PHOENIX – It takes longer for students in Tucson schools to
achieve English proficiency than in similarly sized districts, but
they appear to do better academically than those rushed through
English-as-a-second-language courses, according to a state report
being released today.

But the students in the bilingual education program offered by the
district still lag far behind the majority of their classmates, the
state Department of Education study shows.

“All of the research in the area demonstrates that the late-exit
programs give students a better chance to be successful in the
mainstream,” said Leonard Basurto, Tucson Unified School District’s
bilingual education director.

The report also shows that more limited-English students learned
the language well enough in the last school year to succeed in all-
English classes, but the number is still far below the state
Department of Education’s expectations. Four percent of 112,522
limited-English students were eligible for mainstream classes,
compared with 2.7 percent last year.

“I can tell you that’s still not a good figure,” said Patricia
Likens, the department’s spokeswoman. “One-quarter of our kids are
still not making it into the mainstream.”

The new report, obtained by Capitol Media Services yesterday, is
going to rekindle the debate over which types of programs work and
whether there should be a four-year limit on how long students are
allowed to remain in specialized education.

But it has united two foes in the controversy: Both state school
superintendent Lisa Graham Keegan and state Sen. Joe Eddie Lopez, D-
Phoenix, agree public schools are failing students coming from homes
with little or no English.

The report, mandated by the Legislature, tracks what kind of
programs each school district uses and how many years it takes
students with limited English skills to become proficient enough for
mainstream classes.

It also shows that students in bilingual and bicultural programs
consistently perform better on standardized tests than those where
English is taught as a second language to students from non-English-
speaking homes. The bilingual programs, where instruction is in both
languages, are the type used largely in the Tucson and Sunnyside
school districts.

But there is a price to be paid: In Tucson, fewer than 30 percent
of the students who were reassessed for skills were declared
proficient in four years. By contrast, the statewide figures show
that more than 75 percent of students were found to be proficient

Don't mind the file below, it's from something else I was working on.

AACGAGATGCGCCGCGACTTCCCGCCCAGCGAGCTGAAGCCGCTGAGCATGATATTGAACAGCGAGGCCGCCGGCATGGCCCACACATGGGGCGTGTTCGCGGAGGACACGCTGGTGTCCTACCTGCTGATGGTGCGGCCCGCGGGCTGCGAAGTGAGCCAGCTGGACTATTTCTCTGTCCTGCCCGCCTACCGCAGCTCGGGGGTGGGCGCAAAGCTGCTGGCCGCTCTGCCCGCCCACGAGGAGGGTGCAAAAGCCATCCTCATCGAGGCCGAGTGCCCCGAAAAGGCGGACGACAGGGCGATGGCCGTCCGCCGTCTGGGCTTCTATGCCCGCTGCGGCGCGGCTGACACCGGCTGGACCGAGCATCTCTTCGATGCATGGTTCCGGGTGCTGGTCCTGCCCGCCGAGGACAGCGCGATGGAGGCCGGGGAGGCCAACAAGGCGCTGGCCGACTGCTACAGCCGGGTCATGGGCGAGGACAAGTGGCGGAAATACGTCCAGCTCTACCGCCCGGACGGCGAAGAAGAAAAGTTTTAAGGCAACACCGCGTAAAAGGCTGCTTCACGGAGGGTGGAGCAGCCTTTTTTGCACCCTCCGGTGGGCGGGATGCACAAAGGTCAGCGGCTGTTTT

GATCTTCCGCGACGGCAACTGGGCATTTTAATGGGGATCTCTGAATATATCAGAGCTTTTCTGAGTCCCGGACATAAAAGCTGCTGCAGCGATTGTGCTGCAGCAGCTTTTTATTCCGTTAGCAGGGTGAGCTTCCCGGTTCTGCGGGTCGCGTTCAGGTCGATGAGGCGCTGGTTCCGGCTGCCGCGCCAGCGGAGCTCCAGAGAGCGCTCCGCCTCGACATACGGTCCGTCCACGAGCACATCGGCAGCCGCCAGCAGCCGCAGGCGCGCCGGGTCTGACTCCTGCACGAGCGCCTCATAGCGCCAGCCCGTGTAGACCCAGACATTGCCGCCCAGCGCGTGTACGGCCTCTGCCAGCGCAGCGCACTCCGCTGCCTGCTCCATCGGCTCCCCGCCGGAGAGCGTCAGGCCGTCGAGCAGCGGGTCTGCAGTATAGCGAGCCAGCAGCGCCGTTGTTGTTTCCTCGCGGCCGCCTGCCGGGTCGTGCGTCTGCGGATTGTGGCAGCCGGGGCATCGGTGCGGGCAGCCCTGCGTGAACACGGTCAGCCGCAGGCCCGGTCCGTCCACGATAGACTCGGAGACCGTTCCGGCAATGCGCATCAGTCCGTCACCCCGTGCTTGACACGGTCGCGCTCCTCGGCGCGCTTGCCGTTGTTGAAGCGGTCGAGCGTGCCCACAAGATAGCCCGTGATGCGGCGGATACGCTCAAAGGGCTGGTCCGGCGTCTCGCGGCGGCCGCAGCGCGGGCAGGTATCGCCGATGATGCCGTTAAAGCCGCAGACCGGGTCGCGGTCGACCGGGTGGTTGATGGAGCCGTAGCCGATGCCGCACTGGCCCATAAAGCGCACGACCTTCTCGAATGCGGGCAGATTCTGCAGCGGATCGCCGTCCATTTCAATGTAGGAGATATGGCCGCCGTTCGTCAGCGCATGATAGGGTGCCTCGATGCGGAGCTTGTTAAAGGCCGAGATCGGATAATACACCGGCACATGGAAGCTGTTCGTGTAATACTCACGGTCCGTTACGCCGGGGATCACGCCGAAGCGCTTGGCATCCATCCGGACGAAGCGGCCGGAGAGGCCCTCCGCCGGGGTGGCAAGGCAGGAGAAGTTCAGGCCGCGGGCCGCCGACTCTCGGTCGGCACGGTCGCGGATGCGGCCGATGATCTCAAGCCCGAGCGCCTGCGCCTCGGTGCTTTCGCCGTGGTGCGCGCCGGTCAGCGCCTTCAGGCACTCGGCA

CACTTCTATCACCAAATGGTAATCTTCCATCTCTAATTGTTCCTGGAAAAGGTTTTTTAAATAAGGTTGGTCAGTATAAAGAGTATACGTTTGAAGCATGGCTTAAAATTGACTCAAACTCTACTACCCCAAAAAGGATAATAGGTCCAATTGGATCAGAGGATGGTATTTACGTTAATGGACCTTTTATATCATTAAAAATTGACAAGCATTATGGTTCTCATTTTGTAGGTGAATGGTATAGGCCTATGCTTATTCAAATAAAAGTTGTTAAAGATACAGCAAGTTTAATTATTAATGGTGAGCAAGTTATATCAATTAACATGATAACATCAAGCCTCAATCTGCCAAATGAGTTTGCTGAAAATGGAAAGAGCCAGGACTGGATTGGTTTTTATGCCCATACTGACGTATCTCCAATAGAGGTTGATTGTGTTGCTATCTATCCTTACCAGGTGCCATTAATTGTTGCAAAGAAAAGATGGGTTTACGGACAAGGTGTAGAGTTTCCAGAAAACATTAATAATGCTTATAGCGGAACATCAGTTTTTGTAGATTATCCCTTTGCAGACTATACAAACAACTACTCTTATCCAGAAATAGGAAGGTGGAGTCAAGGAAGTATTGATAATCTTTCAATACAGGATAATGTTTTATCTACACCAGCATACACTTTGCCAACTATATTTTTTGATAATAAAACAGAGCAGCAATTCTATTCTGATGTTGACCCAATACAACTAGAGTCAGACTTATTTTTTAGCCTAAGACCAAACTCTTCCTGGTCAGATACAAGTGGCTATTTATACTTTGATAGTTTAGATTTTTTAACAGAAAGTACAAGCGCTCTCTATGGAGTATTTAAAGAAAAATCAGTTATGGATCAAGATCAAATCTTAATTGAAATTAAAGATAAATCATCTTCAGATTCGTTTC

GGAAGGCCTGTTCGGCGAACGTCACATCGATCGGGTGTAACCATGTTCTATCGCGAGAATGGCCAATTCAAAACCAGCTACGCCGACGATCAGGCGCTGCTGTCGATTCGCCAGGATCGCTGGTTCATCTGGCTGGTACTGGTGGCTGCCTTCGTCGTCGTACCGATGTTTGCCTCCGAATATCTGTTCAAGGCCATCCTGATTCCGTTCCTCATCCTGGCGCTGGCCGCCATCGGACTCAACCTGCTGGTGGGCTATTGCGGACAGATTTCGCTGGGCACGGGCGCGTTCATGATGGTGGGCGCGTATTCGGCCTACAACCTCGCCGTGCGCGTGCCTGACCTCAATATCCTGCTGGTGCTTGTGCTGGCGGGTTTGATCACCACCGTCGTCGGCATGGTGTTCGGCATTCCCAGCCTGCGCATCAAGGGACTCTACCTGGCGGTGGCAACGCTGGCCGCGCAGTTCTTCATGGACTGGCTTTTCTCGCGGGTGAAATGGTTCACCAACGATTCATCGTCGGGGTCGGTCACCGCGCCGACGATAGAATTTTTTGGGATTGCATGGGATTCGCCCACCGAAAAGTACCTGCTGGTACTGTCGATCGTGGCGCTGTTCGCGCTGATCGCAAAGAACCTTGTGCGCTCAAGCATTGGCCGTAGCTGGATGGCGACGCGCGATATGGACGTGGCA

after that much time.

More than half the students in the state, however, were enrolled
in English-as-a-second-language programs. At most grade levels,
those students suffered.

For example, the report says that ninth-graders in ESL programs
were performing better than 14 percent of other students tested, but
worse than 86 percent of students tested. In kindergarten-through-
high-school bilingual-bicultural programs, students performed better
than 25 percent of students taking the tests.

There were similar disparities at other grade levels.

“Those kids coming out of the programs like Tucson are doing much
better academically than students who are getting out of the program
in three to four years,” Lopez said.

Keegan said she doesn’t believe districts that provide only four
years of specialized instruction are shortchanging students. In
fact, she said, the ability of many districts to complete the work in
four years shows it can be done.

But she is not impressed with any of the statistics, no matter
what type of program is being measured, she said. Even in the best
case, students from non-English-speaking homes managed to do no
better than 40 percent of their classmates in testing.

Lopez is sponsoring legislation that would provide special state
funding only for bilingual-bicultural programs, where students are
taught by teachers proficient in both languages. That would deny the
extra state aid now available to districts with ESL programs.

He said it is up to Keegan’s agency to figure out what programs
work and make sure these are the only ones used.

The debate, though, could be settled by voters. Maria Mendoza, a
founder of English for the Children Arizona, said yesterday that her
group is actively gathering signatures on a proposition to abolish
bilingual education altogether.

Keegan said she agrees changes are needed, but she says it is
premature to declare one type of program more successful than
another.

But Keegan said she is confident there needs to be a four-year
limit on special programs.

“It is really unfortunate to insist that kids cannot learn a
language when they are in the country for four years,” she said.



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